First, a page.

Building RTL-Aware Web Apps & Websites: Part 1

Making the web more accessible to more people, in more languages, is an ongoing effort and a mission we take very seriously at Mozilla.

This post is the first of a series of articles to explain one of the most neglected and least well-known corners of web development: RTL (right-to-left) development. In a web development context it means making your web content compatible with RTL languages like Arabic, Hebrew, Persian, and Urdu, which are all written from right to left.

This area is often neglected by developers because of the lack of teaching resources. In this series, we hope to provide enough information to allow developers to make content that’s accessible to a broader global audience using the RTL capabilities that most web browsers currently provide.

What actually is RTL?

To make things clear, there is a difference between a language and its script. A script is the text or written form — while the language refers to the spoken form. So technically, right-to-left describing the script in which a language is written, comparable to left-to-right scripts, like English or French, more familiar to many Western readers.

For example, “Marhaban” – which means hello – is a word written in the English script, but has Arabic as its language, while “?????” is both Arabic script and Arabic language.

On the web, as we said earlier, the term Right-To-Left indicates more than just a script for writing. It stands for all facets of developing web apps and websites that do not break or become unreadable when used with Arabic, Urdu or any other RTL script.

Before continuing, let’s just clear up some misconceptions about RTL.

First, RTL is not about translating text to Arabic: It means more than translating your website into Arabic and calling it a day. It’s about making every aspect the UI and layout RTL-friendly. And as I always say – and can’t stress it enough – do RTL right or don’t bother! Doing it halfway will lose your audience and credibility.

Second, RTL is more than just “flip all the things”: I’m not sure if this issue has been fixed yet or not, but setting your locale to Arabic in Gnome will cause the time to be shown as PM 33:12 instead of 12:33 PM.

Well, that is not how it works. I’m a native Arabic speaker but that doesn’t mean I tell time backwards. There are some exceptions and things to pay attention to about numbers, and we will cover them in this series.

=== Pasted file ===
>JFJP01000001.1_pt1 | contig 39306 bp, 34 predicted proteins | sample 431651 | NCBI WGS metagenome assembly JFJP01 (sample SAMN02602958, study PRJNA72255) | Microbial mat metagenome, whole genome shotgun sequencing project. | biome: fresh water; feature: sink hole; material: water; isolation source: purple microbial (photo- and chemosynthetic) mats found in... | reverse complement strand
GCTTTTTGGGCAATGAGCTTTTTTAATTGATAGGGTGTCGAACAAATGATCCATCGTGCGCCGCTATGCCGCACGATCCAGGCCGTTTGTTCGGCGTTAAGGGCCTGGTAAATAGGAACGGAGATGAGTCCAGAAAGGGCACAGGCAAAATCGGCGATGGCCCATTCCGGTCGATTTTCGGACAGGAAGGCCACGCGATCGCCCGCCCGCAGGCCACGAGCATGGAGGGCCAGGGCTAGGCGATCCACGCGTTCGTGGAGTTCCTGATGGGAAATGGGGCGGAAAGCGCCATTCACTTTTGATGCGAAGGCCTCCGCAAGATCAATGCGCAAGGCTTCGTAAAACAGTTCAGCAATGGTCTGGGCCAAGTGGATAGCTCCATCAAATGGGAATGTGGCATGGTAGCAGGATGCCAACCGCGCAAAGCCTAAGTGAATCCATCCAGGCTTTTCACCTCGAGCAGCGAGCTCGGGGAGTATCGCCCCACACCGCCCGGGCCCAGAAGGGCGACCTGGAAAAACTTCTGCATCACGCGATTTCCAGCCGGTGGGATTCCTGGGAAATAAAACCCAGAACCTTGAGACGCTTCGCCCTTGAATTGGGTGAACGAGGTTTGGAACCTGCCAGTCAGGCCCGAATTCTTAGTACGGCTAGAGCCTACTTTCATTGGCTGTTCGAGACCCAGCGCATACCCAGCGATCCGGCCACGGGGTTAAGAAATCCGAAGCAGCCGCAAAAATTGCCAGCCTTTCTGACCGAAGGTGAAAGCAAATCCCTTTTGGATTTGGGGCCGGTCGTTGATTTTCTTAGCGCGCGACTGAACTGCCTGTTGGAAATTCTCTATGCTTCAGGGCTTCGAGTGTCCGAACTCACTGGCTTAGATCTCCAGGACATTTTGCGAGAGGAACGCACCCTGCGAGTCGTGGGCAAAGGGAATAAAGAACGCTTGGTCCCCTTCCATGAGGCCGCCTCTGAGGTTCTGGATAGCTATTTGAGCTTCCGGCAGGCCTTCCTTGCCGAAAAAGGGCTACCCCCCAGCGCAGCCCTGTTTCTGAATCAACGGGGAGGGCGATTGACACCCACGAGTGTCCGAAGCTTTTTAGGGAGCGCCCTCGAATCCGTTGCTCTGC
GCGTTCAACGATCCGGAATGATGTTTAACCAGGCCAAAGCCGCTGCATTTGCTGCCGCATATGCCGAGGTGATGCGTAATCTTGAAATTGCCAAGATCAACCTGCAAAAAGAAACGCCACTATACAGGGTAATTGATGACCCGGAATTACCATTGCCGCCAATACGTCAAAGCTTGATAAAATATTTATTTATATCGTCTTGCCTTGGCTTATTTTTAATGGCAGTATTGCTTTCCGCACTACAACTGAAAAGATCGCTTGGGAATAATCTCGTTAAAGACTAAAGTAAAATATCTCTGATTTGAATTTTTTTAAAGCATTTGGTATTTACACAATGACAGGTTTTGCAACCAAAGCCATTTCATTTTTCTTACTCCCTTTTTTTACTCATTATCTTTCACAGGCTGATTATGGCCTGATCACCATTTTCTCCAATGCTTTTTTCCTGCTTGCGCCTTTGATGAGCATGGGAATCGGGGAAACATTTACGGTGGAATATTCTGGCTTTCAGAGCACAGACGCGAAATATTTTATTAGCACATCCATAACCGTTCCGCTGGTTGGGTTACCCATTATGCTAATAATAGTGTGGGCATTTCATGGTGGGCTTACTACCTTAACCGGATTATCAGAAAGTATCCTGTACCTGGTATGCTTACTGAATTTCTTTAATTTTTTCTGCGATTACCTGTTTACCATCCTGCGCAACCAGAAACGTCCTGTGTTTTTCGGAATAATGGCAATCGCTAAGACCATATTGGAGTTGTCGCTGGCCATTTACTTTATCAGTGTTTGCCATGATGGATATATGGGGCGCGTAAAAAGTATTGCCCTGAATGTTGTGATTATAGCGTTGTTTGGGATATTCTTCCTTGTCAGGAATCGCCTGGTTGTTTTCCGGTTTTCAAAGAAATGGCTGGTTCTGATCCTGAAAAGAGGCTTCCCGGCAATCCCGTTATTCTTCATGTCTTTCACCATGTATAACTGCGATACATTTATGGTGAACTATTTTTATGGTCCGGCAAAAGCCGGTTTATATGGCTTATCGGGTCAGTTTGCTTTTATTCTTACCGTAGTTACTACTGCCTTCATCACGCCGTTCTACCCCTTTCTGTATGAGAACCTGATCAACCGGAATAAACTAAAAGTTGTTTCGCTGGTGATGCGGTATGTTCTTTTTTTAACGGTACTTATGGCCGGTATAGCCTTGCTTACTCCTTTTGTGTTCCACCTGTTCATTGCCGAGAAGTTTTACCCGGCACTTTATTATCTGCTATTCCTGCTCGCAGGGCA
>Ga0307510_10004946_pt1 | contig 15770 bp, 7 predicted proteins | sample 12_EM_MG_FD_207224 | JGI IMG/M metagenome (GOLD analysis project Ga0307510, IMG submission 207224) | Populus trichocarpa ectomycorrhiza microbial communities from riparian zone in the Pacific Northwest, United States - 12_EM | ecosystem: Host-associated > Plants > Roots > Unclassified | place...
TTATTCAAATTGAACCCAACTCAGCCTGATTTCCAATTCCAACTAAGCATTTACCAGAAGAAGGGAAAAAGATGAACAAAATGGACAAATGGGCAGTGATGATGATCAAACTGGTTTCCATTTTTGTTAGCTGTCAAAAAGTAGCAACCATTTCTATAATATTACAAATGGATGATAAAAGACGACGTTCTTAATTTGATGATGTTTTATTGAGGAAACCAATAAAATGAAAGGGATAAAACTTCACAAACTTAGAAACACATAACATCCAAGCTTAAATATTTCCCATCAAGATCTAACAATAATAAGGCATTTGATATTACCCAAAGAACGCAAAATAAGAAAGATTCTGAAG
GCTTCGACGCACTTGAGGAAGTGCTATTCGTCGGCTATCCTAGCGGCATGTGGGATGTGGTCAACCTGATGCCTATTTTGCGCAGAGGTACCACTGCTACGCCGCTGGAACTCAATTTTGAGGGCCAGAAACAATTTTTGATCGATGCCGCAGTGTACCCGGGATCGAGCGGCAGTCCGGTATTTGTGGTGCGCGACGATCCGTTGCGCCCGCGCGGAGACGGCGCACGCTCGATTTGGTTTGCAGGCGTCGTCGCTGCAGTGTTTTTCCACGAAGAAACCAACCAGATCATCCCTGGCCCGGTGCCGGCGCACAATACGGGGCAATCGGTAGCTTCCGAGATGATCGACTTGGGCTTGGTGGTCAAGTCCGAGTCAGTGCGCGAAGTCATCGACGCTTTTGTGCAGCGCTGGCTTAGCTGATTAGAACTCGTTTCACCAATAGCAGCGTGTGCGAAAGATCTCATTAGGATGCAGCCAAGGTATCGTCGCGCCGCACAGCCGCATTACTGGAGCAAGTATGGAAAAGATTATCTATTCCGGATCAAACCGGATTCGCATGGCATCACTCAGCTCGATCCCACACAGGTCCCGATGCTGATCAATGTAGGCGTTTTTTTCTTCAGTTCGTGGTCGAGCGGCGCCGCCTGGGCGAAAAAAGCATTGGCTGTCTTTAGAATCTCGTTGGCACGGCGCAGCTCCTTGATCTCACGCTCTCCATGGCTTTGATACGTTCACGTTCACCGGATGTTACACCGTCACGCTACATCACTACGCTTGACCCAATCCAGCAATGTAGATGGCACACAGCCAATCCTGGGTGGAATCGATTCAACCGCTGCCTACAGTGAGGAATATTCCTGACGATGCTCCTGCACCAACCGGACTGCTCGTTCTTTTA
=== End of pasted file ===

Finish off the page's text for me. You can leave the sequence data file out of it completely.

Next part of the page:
Why should I care about RTL?

You might have the impression that RTL is hard, scary, and will add a great deal of work to your project! Really, it’s not that difficult. Once you comprehend the basics, the extra effort required is not that great.

You should really care about adding right-to-left support to your web app or website for many, many reasons. There are over 410 million native RTL speakers around the world as of 2010 (That’s a lot of people! Note: The assessment is based on Wikipedia’s list of all the languages.) It’s also millions of potential users and a huge potential market for your app or website. Most companies now add RTL support to their software (e.g. Windows, iOS, Android) and websites, so native RTL speakers expect your website to meet their expectations regarding RTL support. Without this support visitors to your web application may not become repeat users.

In the case of Firefox OS, we only started shipping devices to the Middle East when we had RTL support fully implemented in the system, and thus our partner Orange was able to sell devices with the OS on it. This obviously opens up a whole new market of users to Firefox OS.

Best practices for RTL

Here are some general rules of thumb to keep in mind when developing RTL-aware websites and web apps:

  • Think from the right: In a region with an RTL script and language, books open from the right-hand side. Thus, most UI elements related to readability are going to be mirrored.
  • Hardware legacy UI is a thing: In MENA (Middle East and North Africa) and other regions where RTL languages are spoken, people use gadgets too. Audio hardware has the same control layout as anywhere else in the world. So buttons like Play, Fast Forward, Next, Previous have always been the same. And because of that, it’s not a good idea to mirror any of those buttons. Please don’t RTL the media player buttons. Another example of hardware legacy is the physical feature phone keyboard; before there were Blackberries and similar keyboards for handhelds, there was the simple physical numpad — until very recently it was widely popular in MENA countries. For this reason, It is strongly advised to *not* mirror the number keys. A good example of this is Firefox OS. As its initial target was developing countries, we made sure not to make the dialer mirrored in RTL.